He Tibetans call themselves Bod-pa, which means "people living in the Bod region." It is believed that the name Bod is derived from the name Bon, an animist religion followed by many of the Tibetans prior to the advent of Buddhism. Worshippers of the Bon religion held that everything in the world has a soul. Professional believers held various kinds of sacrificial activities. In the 7th century when Buddhism spread into Tubo, it collided with the Bon religion in both theory and organization. The Bon religion, formerly very primitive, finally grew in terms of theory and organization. The Garma Monastery is 120 km away from Chamdo, standing on the upper reaches of the Zhaqu River. Going to the monastery one has to pass through a place called Let. Legend has it that on the slope of Let there was a monastery of the Bon religion that housed a Bon master, who ordered his servant monks to guard the road and let no outsider pass. One day, a hungry dog came and the servant monk let it pass, as it was an animal. The master panicked on hearing the news and left the monastery thereafter. The hungry dog was an incarnation of Master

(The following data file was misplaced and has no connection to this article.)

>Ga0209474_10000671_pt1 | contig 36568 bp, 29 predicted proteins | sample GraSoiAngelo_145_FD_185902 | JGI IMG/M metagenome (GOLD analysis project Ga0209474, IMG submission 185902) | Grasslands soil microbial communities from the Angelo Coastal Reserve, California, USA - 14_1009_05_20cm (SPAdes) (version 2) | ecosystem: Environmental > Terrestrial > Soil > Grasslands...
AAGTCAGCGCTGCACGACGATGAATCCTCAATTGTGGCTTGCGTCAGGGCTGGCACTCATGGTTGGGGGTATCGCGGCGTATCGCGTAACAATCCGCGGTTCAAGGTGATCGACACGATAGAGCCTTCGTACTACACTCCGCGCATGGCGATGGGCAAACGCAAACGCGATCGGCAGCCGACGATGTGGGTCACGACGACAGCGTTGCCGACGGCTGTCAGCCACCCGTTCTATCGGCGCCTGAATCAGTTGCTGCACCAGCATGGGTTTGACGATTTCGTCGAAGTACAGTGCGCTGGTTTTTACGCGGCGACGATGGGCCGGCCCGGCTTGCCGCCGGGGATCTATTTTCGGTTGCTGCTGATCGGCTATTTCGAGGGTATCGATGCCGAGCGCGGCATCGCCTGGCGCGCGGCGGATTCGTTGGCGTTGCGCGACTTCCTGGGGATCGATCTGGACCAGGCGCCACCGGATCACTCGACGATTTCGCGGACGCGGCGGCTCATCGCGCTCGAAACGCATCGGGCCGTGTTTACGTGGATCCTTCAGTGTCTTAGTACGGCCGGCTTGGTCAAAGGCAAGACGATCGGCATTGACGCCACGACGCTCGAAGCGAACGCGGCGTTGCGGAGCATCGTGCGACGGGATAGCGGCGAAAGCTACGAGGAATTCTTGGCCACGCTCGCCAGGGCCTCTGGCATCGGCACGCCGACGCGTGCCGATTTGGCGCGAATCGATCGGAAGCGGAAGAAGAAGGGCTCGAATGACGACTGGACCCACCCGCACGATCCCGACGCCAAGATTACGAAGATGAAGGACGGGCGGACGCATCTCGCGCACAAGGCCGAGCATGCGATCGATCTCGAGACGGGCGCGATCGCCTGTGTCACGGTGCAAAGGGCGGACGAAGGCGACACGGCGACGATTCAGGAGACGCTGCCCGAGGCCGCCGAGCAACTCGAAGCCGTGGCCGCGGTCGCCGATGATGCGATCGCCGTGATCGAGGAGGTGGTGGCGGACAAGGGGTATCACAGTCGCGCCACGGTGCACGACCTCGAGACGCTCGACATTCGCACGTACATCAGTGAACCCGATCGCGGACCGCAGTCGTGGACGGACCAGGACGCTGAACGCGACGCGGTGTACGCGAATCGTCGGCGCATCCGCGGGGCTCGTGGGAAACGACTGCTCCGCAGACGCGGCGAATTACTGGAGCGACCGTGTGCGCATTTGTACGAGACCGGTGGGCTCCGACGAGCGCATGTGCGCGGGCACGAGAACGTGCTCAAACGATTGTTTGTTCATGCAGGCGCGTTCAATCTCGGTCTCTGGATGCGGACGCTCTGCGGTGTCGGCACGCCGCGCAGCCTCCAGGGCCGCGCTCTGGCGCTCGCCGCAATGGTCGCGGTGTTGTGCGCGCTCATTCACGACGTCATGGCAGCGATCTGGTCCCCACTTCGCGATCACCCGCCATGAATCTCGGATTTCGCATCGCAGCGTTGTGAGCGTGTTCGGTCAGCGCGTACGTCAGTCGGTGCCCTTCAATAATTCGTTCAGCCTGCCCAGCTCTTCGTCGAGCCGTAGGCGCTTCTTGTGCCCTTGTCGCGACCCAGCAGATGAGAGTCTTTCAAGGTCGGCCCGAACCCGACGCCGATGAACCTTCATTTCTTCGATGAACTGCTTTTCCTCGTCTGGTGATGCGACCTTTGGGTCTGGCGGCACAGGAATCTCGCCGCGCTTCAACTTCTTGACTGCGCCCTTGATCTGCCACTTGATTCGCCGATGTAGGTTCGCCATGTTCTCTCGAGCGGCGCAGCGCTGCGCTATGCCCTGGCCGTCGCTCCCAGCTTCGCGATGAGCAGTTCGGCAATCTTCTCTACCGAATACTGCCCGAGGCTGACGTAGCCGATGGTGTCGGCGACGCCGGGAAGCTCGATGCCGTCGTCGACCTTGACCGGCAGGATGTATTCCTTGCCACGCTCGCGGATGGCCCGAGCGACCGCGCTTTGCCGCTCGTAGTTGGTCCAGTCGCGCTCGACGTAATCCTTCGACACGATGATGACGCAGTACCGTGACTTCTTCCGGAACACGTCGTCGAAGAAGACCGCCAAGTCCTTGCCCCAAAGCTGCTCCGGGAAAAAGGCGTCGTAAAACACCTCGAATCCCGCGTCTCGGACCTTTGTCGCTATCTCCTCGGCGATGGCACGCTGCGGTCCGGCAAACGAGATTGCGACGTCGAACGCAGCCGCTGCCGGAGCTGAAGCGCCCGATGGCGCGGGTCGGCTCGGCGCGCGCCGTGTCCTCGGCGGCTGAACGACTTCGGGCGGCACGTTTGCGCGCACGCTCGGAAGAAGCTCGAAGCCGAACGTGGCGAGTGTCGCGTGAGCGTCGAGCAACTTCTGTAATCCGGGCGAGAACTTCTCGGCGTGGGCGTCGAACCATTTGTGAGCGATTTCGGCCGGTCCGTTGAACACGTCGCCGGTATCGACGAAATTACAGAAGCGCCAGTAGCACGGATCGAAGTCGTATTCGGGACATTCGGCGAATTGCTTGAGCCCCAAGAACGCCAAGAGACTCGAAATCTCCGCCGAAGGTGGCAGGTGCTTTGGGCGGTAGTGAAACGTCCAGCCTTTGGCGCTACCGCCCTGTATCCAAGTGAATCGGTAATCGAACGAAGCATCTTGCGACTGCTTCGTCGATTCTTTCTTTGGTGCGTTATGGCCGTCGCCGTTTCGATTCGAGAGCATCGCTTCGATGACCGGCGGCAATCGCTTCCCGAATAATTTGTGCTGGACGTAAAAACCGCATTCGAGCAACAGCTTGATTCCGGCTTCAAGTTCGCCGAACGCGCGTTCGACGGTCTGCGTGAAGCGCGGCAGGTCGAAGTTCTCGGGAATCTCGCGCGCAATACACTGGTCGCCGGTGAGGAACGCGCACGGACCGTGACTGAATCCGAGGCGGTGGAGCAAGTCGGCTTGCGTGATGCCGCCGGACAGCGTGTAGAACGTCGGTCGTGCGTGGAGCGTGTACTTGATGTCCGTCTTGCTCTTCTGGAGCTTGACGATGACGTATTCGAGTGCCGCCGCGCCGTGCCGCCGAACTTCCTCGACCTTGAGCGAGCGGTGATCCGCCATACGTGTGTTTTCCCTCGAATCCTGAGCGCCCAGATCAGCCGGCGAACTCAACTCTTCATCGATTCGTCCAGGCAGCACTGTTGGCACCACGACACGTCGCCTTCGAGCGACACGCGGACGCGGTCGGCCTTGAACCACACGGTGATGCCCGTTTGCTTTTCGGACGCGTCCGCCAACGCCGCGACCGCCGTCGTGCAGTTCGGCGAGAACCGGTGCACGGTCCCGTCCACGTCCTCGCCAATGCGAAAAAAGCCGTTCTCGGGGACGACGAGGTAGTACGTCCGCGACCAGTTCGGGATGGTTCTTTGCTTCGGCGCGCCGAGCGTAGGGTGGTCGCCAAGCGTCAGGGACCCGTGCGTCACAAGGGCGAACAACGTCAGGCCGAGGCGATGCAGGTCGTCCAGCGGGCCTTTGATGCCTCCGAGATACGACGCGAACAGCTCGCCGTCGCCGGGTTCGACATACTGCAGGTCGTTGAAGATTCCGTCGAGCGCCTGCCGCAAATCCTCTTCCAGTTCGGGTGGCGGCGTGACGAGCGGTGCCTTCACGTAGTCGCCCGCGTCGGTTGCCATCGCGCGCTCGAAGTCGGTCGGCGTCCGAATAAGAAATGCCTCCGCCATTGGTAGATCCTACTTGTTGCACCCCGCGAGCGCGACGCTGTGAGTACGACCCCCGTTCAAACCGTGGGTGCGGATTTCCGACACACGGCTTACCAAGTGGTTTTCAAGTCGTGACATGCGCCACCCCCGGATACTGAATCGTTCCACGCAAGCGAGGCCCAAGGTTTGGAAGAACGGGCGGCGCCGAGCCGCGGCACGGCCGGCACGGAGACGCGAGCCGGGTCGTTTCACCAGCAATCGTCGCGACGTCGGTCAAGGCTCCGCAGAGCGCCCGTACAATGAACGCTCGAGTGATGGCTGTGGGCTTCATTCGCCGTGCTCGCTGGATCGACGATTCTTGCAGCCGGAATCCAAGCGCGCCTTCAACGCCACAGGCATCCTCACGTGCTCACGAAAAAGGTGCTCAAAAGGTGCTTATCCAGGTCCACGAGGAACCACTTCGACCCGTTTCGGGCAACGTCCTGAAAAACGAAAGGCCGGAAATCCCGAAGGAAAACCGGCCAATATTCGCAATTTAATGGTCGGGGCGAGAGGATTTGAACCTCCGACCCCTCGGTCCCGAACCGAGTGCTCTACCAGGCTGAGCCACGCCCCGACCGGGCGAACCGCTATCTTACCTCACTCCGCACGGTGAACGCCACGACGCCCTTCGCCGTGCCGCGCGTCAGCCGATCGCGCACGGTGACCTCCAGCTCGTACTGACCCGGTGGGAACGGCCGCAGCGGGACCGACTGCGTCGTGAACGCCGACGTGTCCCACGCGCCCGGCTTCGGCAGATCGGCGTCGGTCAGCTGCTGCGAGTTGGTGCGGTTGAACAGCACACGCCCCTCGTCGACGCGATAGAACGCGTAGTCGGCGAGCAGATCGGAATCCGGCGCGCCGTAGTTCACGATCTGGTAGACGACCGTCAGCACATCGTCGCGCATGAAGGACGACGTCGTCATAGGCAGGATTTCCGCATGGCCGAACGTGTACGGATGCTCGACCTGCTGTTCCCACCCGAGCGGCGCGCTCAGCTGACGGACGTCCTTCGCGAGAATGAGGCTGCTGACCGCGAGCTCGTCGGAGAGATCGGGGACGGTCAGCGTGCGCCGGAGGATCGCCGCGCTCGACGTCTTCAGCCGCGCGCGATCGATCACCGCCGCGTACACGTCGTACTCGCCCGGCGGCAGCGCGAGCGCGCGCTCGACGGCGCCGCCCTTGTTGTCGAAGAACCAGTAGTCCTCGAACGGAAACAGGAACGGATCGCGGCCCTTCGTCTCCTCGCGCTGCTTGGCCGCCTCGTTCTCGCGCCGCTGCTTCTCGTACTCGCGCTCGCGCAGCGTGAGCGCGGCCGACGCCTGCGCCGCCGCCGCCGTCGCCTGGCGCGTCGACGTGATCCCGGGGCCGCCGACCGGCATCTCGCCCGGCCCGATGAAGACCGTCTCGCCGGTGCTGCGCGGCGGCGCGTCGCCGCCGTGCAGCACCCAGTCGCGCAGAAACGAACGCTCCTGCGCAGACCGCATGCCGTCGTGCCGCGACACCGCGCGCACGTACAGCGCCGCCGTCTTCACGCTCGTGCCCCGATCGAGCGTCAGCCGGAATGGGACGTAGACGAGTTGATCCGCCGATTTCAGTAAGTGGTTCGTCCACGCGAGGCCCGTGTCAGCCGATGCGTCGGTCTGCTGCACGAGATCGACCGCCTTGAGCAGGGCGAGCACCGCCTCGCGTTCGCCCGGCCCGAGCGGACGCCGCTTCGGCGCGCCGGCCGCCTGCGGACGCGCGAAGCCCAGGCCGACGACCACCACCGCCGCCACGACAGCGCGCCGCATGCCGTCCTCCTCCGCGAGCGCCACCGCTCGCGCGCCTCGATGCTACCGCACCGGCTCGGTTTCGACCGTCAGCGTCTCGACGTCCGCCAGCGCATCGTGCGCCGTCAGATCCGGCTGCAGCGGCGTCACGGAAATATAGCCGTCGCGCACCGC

Garmaba Duisum Qenba, who built the Garma Monastery here. This signified the creation of the Garma Gagyu Sect of Tibetan Buddhism in this part of the world. Statistics show in 1991 there were 55 monasteries in Chamdo Prefecture, including 31 in Dengqen, nine in Zogan, six in Gyamda, five in Lholung, three in Baxoi and one in Chamdo Town. In Chamdo Prefecture today, there are still people who worship the Bon religion. It has 94 monasteries, Zezhol Monastery being the largest. In fact, the Zezhol Monastery is also the largest of its kind in Tibet in terms of size and number of Bon followers. It is kept intact. Located in Joren Township 45 km from the county seat, it is today known for its perfect system in the study of open and secret schools. It has 110 monks.